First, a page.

Not surprisingly, those knights who had proved most useful and trust-worthy received the greatest rewards for their services. Not all were enriched equally for similar service, but the substantial success of John's most trusted knights attracted men to royal service. The main rewards were access to John's patronage: wardships, marriage to heiresses and widows, grants of escheated lands or royal demesne, and government office. As men with the king's ear, the household knights also tapped into the patronage of the magnates who sought access to John's largess. What is noticeably missing from the above list are wages and money fiefs. Church argues convincingly that J.O. Prestwich's thesis of the routine use of monetary rewards for military service from the reign of Henry I is incorrect. He demonstrates that only eleven of John's household knights received money fiefs, and nine of these were foreigners and only one was an Englishmen (and his was given during the civil war). Although John did dispense prests and dona to offset the costs of campaigning, it is not until his son's reign that the shift to wages and money fiefs began, and the practice was officially established under Edward I. John's reliance on patronage was considered the essence of good lordship by his contemporaries and provided him with the best way to win and keep loyalty. Unfortunately, his inept use of patronage alienated the nobility and contributed to the outbreak of the civil war. It also proved a weakness in retaining the loyalty of his household knights in this period. Church argues, building on J.C. Holt's work, that the marriages and wardships created counterbalancing ties of loyalty and in areas of rebel strength, some household knights defected in order to keep their property. Only 17 household knights are known to have deserted John, but many previously unknown men appear among the household knights in this period (32) and John had to make extensive grants of escheated lands in order to keep his familia's loyalty. Those who deserted were permanently excluded from John and his son's household. Although the minority of Henry III witnessed a sharp decline in the numbers of household knights, twenty-three of Henry's milites de familia regia in the 1220s had served his father.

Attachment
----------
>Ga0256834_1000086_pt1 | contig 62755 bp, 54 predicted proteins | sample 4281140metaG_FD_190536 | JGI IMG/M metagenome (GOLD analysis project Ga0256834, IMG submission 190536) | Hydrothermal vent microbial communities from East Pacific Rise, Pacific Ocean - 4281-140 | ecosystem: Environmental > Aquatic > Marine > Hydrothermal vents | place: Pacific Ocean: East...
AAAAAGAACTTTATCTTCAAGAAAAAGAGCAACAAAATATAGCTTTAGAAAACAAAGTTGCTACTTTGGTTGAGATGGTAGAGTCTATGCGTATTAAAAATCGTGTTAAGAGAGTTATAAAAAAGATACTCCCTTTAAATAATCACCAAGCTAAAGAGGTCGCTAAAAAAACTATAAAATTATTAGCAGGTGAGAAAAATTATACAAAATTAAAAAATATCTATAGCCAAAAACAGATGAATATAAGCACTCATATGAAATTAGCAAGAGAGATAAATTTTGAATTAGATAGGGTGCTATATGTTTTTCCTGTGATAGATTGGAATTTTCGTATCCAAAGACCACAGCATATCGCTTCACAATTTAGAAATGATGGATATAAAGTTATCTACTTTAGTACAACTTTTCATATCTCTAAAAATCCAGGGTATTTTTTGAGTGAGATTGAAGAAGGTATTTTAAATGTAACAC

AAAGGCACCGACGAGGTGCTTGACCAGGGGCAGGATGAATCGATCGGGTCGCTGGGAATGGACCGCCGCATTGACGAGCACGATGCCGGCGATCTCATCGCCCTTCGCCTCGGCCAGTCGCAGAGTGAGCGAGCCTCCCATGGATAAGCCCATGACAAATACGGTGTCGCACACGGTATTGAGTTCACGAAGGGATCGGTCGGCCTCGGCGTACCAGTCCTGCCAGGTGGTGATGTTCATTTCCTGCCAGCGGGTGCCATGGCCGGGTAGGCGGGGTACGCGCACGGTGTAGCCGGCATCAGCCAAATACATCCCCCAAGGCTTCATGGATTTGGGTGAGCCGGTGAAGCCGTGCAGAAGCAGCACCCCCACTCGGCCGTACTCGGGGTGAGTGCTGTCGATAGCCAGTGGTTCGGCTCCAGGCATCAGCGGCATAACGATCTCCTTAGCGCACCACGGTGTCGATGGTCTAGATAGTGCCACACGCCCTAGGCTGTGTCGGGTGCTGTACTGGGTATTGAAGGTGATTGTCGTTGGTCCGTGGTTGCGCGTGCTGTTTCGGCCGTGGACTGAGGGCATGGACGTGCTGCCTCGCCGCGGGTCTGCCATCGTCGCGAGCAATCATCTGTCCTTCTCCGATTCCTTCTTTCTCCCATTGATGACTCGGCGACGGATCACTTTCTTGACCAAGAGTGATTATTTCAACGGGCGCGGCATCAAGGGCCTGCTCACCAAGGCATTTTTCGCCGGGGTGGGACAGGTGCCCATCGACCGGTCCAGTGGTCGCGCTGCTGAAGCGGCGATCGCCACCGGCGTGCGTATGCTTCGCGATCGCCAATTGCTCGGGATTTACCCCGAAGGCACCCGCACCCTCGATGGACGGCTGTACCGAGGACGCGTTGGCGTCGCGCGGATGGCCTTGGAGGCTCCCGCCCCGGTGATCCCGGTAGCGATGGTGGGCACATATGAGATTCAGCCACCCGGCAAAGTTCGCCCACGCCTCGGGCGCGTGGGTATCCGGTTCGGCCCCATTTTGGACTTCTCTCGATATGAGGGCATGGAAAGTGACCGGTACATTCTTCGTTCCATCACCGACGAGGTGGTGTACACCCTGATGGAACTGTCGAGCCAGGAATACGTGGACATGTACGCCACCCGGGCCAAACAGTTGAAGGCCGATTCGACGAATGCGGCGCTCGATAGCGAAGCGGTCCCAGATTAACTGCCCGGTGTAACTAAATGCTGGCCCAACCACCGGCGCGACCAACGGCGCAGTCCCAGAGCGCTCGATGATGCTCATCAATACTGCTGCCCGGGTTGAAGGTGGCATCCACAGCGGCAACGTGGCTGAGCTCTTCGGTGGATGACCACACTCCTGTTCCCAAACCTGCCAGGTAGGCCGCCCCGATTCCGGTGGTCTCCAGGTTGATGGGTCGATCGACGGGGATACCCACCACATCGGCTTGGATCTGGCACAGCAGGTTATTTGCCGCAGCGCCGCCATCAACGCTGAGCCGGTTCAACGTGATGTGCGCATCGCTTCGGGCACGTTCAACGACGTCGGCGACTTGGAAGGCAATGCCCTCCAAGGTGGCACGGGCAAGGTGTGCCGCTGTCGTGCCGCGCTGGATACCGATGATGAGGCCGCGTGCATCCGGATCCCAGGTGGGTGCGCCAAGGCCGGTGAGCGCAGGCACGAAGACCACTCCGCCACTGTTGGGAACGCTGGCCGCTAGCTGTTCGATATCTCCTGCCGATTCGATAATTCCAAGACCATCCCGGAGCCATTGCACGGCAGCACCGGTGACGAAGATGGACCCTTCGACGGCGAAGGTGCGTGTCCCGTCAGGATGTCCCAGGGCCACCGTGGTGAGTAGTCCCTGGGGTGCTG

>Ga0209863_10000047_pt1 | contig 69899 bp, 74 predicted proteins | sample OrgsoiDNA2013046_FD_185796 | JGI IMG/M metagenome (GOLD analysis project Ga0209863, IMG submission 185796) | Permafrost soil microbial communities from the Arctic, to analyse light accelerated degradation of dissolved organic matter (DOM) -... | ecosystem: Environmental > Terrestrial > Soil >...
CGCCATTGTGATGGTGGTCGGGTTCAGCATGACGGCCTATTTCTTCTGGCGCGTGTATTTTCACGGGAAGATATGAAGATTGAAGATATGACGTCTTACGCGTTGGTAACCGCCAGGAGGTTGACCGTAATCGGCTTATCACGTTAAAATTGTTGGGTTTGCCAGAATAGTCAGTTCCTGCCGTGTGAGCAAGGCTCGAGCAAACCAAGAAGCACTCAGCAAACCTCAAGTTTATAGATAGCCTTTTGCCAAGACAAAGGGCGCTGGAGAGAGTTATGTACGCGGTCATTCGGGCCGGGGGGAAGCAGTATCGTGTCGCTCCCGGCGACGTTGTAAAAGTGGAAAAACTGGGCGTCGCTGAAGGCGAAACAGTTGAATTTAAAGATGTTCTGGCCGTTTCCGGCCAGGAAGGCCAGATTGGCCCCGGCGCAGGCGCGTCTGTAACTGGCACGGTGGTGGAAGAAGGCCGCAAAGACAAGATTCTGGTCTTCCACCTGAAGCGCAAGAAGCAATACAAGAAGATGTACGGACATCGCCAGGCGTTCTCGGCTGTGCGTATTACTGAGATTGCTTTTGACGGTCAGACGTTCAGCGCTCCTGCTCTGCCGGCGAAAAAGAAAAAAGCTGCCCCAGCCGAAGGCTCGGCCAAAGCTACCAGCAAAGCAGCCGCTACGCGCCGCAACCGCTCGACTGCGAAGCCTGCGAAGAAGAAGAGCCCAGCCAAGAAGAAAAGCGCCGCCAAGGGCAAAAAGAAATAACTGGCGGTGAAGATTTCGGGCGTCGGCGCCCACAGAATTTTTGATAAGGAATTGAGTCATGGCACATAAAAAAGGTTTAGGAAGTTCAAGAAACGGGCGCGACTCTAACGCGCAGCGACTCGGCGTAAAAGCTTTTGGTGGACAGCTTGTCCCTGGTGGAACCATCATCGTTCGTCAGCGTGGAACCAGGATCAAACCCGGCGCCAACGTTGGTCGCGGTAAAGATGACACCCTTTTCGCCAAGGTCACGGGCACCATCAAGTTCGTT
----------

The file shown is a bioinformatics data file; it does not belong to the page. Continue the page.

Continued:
Church's topical approach, built on his prosopographic analysis, allows him to concisely tackle the questions he has posed and his careful archival work substantiates his conclusions. Church consistently places his conclusions within a broader framework which allows a non-specialist to appreciate his findings and their significance. I particularly liked his decision to close with a series of case studies which illustrate the variety of careers a household knight could follow in John's reign. Given the number of knights and the wealth of detail concerning the types of service they performed and rewards they were given, tables summarizing this data would have been very helpful. But this is a relatively minor criticism of a well-argued work which deepens our understanding of the administrative and military governance of Angevin England.